Harvard UK Outreach – School Visits Programme
Want to learn more about Harvard and American-style higher education? Then invite us to your school!
Each year the Harvard Outreach Team visits 25-30 schools across the UK to talk about what life is like at Harvard and what you need to do if you want to apply to an American university. Our talks are aimed at students in Years 11 and 12, their parents, teachers and university advisers. Our target institutions are state-funded schools and colleges that regularly send their students to Russell Group universities in the UK, but do not have a history of applying to US colleges. If this sounds like your school, please get in touch now as we are planning our schedule of visits for the Autumn Term 2018.
To request a visit, simply send an email to school visits co-ordinator Stuart Gordons.email@example.com giving the name and location of your school and roughly when you would like us to come. We welcome requests from both teachers and students, but if you are a student, the request must be made with the knowledge and approval of the appropriate member of staff (the Head of Sixth Form or the teacher in charge of university applications).
We look forward to seeing you, particularly if we have never been to your school or college before.
Harvard Commencement, 24th May 2018
Confusingly for a UK audience, Harvard’s graduation ceremony is called ‘Commencement’, because back in the 17th Century when it was a tiny college for Puritan Ministers, the passing out ceremony formally marked the beginning, or commencement, of the Minister’s career.
Graduation Day at Harvard is a gloriously over-the-top American style event – a delightful mixture of ceremony and good humour. Students from Harvard College (the undergraduate school) and Harvard’s 12 graduate schools all attend the same huge outdoor bonanza, when 28,000 chairs are set up in Harvard Yard.
Here is a picture of just a small section of the crowd:
The outgoing President of Harvard University, Drew Faust, and President Elect Larry Bacow (who starts his tenure on 1st July) shake hands with students as they lead the procession towards the platform at the beginning of the ceremony:
During the ceremony, students from each school in turn are asked to stand, and are then awarded their degrees en masse by the President of Harvard University. The students from the graduate schools often bring items with them relevant to their specialism which they wave in the air when their school is announced. Business School graduates usually wave dollar bills, and Law School graduates throw large inflatable sharks in the air.
The Graduate School of Design are a little more subtle – they had Lego bricks fixed to their mortar boards!
The Harvard Kennedy School (graduate school of government) is the most international of the schools, so each graduate carried an inflatable globe:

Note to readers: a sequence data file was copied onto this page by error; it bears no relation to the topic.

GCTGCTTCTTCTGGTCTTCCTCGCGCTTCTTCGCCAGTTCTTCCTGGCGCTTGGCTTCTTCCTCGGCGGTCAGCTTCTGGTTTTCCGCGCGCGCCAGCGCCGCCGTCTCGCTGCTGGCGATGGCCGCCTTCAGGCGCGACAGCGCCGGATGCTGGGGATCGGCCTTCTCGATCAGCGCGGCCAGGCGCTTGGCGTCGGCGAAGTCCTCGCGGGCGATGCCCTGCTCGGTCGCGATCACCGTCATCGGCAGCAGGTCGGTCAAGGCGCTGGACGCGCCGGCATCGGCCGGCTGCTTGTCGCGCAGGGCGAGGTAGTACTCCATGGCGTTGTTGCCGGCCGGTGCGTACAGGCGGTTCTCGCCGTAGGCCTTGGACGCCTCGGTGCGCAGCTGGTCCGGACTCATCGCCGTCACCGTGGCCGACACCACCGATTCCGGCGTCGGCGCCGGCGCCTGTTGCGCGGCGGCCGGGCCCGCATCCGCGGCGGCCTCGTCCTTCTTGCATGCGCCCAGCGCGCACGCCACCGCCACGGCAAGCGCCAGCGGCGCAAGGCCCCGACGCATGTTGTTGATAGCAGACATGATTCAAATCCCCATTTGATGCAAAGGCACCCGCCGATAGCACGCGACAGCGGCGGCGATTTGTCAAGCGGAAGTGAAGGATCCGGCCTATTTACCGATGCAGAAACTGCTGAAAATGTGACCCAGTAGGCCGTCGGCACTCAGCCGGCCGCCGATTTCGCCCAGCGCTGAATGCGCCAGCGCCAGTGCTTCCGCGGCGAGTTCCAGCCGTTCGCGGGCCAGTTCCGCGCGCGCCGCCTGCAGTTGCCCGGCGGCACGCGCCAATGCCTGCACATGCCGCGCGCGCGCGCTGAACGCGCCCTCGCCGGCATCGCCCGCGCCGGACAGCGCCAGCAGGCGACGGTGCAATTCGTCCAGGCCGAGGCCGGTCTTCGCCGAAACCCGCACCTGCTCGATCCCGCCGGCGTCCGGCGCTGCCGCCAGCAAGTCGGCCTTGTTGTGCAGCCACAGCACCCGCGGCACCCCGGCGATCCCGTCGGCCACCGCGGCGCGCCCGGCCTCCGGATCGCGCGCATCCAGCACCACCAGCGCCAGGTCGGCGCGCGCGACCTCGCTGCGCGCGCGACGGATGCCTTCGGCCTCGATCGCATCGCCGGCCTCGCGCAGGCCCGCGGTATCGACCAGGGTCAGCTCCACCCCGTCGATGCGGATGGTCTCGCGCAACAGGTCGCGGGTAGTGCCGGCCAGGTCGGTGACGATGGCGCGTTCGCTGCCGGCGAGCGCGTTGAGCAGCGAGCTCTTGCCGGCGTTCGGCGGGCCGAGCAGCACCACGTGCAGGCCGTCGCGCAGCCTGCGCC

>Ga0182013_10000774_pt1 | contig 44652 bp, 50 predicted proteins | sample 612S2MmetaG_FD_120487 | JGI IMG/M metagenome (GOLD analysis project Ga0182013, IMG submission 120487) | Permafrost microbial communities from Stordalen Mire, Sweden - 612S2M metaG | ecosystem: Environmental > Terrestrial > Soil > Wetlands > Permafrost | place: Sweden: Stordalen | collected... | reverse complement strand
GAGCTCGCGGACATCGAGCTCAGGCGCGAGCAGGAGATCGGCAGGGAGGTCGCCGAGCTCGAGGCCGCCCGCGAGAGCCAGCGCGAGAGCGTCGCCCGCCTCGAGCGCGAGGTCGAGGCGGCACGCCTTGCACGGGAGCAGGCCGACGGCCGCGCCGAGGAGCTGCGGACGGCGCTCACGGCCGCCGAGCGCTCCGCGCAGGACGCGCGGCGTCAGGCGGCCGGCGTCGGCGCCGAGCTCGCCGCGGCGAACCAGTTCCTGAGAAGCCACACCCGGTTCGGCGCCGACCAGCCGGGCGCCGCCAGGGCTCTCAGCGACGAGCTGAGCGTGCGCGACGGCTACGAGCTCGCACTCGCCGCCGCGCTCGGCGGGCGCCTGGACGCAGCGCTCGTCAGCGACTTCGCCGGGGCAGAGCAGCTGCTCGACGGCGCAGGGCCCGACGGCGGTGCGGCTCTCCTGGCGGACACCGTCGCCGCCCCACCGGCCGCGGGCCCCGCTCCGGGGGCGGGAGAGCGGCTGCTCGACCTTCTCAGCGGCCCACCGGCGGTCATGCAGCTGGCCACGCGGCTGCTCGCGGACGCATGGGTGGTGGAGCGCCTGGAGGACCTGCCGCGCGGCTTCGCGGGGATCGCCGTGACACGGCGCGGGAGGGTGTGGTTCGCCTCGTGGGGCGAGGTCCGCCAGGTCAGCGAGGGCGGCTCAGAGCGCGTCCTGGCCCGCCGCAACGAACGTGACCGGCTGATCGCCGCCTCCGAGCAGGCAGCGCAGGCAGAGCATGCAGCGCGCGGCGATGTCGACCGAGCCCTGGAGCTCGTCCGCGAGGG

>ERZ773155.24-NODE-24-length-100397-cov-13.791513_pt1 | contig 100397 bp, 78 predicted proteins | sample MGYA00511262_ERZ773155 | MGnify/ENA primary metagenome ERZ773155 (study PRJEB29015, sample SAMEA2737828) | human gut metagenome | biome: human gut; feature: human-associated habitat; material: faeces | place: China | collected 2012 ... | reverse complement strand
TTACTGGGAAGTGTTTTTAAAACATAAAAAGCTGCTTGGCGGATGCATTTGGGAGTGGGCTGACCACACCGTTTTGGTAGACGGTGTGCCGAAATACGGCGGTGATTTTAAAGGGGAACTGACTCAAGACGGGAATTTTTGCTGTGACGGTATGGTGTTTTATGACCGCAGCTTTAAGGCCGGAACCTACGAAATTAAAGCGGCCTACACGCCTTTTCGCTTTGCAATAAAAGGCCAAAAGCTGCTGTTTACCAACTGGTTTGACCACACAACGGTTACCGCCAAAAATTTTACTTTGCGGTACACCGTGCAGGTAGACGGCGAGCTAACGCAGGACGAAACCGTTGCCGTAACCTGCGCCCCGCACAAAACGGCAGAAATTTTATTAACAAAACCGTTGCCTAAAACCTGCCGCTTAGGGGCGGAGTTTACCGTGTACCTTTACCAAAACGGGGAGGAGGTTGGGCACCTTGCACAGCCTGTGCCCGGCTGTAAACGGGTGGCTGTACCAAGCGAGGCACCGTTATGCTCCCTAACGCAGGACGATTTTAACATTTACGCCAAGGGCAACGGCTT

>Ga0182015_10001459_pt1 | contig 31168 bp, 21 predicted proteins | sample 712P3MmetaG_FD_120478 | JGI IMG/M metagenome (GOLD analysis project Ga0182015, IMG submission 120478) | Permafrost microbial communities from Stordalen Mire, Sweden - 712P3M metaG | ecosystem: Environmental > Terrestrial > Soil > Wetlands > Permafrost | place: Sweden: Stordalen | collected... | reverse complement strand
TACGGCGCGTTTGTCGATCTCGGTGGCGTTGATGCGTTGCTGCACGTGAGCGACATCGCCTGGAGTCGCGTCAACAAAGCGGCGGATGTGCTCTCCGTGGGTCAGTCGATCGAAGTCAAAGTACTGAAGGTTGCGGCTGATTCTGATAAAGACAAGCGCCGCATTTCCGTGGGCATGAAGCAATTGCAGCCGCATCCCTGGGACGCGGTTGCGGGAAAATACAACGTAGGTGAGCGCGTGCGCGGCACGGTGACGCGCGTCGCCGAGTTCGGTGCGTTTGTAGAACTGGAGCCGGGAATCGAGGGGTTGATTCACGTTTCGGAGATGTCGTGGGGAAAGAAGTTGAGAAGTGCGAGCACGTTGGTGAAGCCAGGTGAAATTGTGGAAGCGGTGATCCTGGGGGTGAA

Students from the Graduate School of Education used to be very naughty and throw paper aeroplanes around. But now they have learned to behave themselves and wave children’s books:
After the ceremony, undergraduates go back to their houses for a barbeque with family and friends and to receive their degree certificates. This is Winthrop House.
Applying to US colleges – what should I be doing now?
If you will be applying to American universities this year or next year, or you have already been admitted, here is what you should be doing over the next few weeks.
Year 11 – If possible, spend two or more weeks in the summer doing some kind of community service, work experience, mini-research project, or developing an extracurricular activity that is of particular interest to you. Both US and UK universities like you to have done something constructive during your summer holidays, and some US colleges will specifically ask about your summer activity on their application forms. Such activity will enhance your extracurricular profile and make you of more interest to admissions officers when you eventually come to apply.
Year 12 – If you are still researching which US colleges you want to apply to in the autumn, make sure you have identified your final shortlist by 1st August when the Common Application Form goes live. You can apply to as many colleges as you like, but a shortlist of 5 – 8 colleges is typical. The August issue of the newsletter will contain a step by step guide of how to fill it in, and the July issue will preview the essay section, which most students find the most difficult part of their application. If you have a couple of weeks to spare, be sure to do some community service, work experience or extracurricular pursuit that will enhance your application.
Year 13 – If you have been admitted to a US college to start your undergraduate studies from September, you will no doubt be excited (and possibly a little daunted) at the prospect of leaving your family and friends behind and crossing the ocean for an extended period of study in a different country. To help you with your preparations, the Fulbright Commission has produced this pre-departure information, which contains many practical tips on preparing to go to the US, including obtaining a visa, travel, what to pack, living arrangements, campus life and American culture.